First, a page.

How Important Is An Ad's Position?

August 4, 2011

Do we need to choose a target position for our Google keyword set? Hal Varian, Chief Economist at Google doesn't think so.

Recently Google decided to retire the Position Preference in Adwords. The reasons cited were:

  1. Low adoption
  2. Existing alternatives for this feature

Low adoption? Really? Well, only Google would know and can decide that. There were a lot of advertisers who liked it and were using it. However, as Mr. Varian mentions, there are alternatives.

  • Google’s “automated rules” can be used to maintain preferred positions. Details at the bottom of the article*
  • Some 3rd party search management platforms offer a “bid to position” option.

The key question is: How important is an ad's position?

At the beginning of my search-marketing career, I was led to believe that it's all about the position. When I first started working Search Marketing, the top spot was considered to be the sweetest position. Heat-map studies confirmed this theory, which is consistent with eye-tracking, people start at top left and work down.

Also, research suggests that advertisers appearing at higher positions are viewed more favourably by consumers, as a certain repute and legitimacy is associated with premium advertising spots.

As the market matured and the competition increased, chasing that ever elusive top spot was no longer commercially viable. Advertisers started to test their ads in other positions. Devising position strategies became the holy grail of the new age SEM. Whilst only the top position would do for Brand terms, finding a new sweet spot for the core generic terms became essential.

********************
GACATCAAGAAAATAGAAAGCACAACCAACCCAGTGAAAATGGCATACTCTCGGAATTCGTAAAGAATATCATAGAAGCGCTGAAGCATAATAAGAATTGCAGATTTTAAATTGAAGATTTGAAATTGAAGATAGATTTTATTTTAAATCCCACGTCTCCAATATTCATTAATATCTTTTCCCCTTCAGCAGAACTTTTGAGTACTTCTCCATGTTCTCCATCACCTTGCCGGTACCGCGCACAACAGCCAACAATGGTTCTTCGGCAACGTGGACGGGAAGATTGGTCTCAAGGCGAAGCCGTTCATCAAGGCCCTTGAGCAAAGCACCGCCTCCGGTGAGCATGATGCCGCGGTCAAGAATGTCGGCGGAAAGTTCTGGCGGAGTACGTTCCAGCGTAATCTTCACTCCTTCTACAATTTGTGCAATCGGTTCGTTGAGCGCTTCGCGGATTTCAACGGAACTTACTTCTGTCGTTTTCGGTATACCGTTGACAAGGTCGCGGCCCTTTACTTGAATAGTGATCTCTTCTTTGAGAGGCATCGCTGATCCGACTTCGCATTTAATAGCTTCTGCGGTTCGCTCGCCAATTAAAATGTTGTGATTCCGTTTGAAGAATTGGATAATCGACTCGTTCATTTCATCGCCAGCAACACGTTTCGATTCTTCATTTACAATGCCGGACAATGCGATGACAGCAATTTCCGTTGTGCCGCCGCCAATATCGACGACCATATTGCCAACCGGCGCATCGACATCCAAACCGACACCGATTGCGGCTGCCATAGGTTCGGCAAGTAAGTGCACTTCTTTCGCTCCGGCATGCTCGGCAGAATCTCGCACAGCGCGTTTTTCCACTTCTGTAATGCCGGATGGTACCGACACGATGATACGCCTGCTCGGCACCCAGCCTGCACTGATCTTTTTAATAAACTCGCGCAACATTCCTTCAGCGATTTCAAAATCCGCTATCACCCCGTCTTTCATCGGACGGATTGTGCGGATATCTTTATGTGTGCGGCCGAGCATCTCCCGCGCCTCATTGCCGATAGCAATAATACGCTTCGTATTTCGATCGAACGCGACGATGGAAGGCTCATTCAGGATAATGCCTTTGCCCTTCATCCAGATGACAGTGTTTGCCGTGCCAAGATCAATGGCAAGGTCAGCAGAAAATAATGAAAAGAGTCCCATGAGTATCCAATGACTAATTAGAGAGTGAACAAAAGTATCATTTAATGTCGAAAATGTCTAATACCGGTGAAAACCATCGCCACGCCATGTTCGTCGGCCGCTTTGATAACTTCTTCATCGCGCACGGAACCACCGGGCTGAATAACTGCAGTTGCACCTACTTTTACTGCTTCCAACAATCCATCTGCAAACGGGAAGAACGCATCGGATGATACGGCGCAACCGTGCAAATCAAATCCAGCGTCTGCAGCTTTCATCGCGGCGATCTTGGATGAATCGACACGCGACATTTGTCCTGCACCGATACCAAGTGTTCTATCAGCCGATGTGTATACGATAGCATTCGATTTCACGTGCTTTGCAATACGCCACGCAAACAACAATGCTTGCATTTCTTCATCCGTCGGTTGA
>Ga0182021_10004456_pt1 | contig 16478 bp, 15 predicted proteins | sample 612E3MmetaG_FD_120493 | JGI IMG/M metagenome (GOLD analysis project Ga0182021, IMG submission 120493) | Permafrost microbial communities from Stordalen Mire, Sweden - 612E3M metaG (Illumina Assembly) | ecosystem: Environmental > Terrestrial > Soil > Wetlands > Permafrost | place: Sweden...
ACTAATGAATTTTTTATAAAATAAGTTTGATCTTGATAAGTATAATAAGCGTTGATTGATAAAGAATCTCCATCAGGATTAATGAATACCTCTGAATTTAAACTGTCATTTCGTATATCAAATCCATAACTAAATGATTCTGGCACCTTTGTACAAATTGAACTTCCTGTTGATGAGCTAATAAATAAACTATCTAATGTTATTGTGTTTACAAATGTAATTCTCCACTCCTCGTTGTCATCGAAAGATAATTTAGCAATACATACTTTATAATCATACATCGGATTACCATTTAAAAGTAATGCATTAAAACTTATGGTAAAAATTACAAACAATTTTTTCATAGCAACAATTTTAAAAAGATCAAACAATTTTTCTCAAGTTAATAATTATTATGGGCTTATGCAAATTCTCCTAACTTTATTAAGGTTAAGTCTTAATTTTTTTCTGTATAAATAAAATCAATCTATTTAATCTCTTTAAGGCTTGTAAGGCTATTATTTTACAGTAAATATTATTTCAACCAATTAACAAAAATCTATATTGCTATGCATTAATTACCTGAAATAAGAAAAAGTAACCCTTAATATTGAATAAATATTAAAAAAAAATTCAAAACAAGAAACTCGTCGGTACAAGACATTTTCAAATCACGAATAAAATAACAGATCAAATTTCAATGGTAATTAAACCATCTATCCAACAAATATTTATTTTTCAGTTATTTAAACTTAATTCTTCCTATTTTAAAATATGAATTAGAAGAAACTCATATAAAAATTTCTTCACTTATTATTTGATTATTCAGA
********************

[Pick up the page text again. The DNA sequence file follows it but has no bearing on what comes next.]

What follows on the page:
Now, the latest blog post from Hal Varian suggests that we’ve been wasting our time. According to Hal, position targeting is overrated. Average position is not a true representation of the actual position your ads appeared on. This is particularly true for extended match types, wherein a variation of the search term could appear on position 12 whilst the other could be served at position 2; giving us an average position of 7, which is highly inaccurate. Even on exact match, due to the dynamic nature of the auction, the same ad, with the same bid, could appear on various positions throughout the day. Again, the average position fails to give us the true picture. Furthermore, a higher average position doesn’t necessarily translate into more clicks and conversions. A high traffic, highly competitive term, on a lower position would generate more qualified traffic than the less popular, longer tail term at position 1.

Back to square one: Does position matter?

I think it depends on the keyword type and purpose/objective of that keyword:

  • Brand Terms: All advertisers would/should occupy the top spot for their core Brand and Brand Generic terms.
  • Key (strategic) Generic terms: If you business is targeting a particular niche demographic/market, certain generic terms would deserve a “brand term” like treatment. For example, if your business specializes in offering car insurance to over 50’s, then “Over 50s car insurance” is that strategic generic term for you.
  • Core Generic and Long tail terms: Ideally, to be treated on their merit (performance) and not position

The above, combined with the overall campaign objective, would define the position strategy. So if the overall objective is “Brand Awareness” then higher positions could be crucial. On the other hand if the campaign needs to be more CPA focused, then each keyword should be treated purely on its merit. Merit being clicks and conversions and not necessarily average position.

As mentioned at the beginning of the article, Google’s “automated rules” can be used to maintain a desirable position:

  1. Go to the Keyword tab of the campaign.
  2. From the Automate drop-down menu, choose Change max CPC bids when...
  3. In the Automatic action section, select Raise bid and enter “x%” (e.g. 10%).You can also enter a maximum bid if you want (your bid won’t exceed the maximum).
  4. Add a requirement that the average position must be worse than “y” (e.g. 4).
  5. Then, specify that the rule should be performed every day at 12pm using data from the previous day.
  6. Enter a name for your rule.
  7. Choose whether you’d like to keep track of changes by receiving an email each time the rule runs.
  8. Click Preview for keywords below to preview your rule and then click Save.
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